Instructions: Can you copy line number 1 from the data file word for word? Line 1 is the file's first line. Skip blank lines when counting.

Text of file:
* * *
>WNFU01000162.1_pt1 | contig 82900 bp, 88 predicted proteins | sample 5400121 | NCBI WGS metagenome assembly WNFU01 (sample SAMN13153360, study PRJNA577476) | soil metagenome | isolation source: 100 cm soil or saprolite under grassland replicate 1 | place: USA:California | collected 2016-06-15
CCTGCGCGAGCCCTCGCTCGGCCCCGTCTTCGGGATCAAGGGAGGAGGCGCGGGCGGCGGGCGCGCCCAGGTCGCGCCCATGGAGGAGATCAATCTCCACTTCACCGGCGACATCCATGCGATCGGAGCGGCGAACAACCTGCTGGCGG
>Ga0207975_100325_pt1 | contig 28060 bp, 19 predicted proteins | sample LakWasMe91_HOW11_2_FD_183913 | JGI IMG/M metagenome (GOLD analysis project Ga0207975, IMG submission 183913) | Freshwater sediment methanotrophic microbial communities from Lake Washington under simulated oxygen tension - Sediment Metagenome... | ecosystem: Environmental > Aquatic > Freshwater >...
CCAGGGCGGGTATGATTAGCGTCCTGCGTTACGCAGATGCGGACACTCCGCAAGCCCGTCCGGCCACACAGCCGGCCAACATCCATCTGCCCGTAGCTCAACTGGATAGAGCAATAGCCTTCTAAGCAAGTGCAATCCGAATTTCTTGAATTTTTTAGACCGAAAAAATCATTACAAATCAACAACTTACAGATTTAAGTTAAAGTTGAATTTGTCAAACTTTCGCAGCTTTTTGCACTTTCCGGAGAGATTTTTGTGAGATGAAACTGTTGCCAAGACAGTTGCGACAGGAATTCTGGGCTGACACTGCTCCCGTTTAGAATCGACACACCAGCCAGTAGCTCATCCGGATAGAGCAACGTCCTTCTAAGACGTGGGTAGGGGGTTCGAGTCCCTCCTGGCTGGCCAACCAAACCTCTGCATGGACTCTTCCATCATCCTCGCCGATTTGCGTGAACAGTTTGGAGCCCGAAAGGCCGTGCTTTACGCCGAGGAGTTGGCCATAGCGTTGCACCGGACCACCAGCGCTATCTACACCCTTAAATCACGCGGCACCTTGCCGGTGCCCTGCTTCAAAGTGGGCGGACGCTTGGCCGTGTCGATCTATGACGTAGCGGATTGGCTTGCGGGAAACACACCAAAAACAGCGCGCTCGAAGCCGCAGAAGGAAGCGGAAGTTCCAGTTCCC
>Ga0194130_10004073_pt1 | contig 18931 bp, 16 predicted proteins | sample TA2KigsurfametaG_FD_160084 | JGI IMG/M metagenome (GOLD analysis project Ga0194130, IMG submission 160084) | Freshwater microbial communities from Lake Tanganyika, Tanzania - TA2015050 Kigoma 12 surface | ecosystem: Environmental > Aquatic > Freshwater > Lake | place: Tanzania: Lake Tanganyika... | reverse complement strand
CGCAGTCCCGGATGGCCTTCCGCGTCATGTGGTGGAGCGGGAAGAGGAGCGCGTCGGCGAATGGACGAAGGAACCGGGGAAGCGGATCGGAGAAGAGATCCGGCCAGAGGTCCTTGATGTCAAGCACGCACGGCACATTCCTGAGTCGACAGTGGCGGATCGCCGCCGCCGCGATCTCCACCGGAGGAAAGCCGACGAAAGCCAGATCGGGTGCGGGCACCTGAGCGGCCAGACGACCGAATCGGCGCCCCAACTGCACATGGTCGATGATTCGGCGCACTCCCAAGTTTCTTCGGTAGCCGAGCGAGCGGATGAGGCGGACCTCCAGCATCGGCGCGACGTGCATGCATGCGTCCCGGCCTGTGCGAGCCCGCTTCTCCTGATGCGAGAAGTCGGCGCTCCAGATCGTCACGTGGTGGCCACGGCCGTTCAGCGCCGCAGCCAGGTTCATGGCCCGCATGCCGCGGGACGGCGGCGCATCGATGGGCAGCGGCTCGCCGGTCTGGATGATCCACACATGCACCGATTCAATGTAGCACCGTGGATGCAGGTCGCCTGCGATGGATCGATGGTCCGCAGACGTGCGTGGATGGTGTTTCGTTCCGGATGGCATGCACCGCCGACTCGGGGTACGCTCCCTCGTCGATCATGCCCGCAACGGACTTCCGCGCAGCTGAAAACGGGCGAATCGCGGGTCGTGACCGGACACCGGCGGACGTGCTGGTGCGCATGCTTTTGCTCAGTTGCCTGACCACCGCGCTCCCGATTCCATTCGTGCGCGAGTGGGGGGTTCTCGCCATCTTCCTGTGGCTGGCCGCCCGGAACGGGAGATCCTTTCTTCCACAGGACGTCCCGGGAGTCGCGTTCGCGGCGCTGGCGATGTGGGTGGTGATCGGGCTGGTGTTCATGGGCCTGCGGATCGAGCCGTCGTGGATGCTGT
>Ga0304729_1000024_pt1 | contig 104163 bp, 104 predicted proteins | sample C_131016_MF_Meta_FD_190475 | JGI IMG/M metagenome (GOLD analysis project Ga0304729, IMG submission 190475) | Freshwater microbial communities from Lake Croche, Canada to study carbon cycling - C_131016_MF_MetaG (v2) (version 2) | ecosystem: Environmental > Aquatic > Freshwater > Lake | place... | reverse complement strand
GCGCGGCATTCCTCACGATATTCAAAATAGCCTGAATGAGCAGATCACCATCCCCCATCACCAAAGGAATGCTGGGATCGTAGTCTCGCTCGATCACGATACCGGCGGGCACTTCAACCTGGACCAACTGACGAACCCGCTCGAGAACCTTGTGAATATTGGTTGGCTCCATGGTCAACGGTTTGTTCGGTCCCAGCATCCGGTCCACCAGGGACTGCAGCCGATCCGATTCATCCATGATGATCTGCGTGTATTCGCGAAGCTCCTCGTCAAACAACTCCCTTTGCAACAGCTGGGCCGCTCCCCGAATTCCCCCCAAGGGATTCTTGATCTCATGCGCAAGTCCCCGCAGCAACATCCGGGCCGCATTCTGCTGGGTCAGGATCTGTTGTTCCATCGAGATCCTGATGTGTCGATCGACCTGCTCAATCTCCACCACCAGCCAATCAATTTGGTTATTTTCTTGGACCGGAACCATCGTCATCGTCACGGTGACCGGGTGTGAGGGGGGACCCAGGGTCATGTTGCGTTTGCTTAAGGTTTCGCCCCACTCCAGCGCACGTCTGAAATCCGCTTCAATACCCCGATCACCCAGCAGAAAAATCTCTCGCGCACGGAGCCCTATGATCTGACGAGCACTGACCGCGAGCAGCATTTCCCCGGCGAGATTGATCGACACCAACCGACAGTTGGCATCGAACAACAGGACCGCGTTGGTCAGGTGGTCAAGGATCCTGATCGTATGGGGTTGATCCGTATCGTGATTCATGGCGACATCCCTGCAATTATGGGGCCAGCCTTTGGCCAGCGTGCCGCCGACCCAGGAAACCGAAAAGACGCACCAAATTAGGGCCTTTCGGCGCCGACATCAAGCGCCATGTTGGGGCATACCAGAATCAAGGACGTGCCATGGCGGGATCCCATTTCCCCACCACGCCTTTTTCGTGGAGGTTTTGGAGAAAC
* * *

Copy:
>WNFU01000162.1_pt1 | contig 82900 bp, 88 predicted proteins | sample 5400121 | NCBI WGS metagenome assembly WNFU01 (sample SAMN13153360, study PRJNA577476) | soil metagenome | isolation source: 100 cm soil or saprolite under grassland replicate 1 | place: USA:California | collected 2016-06-15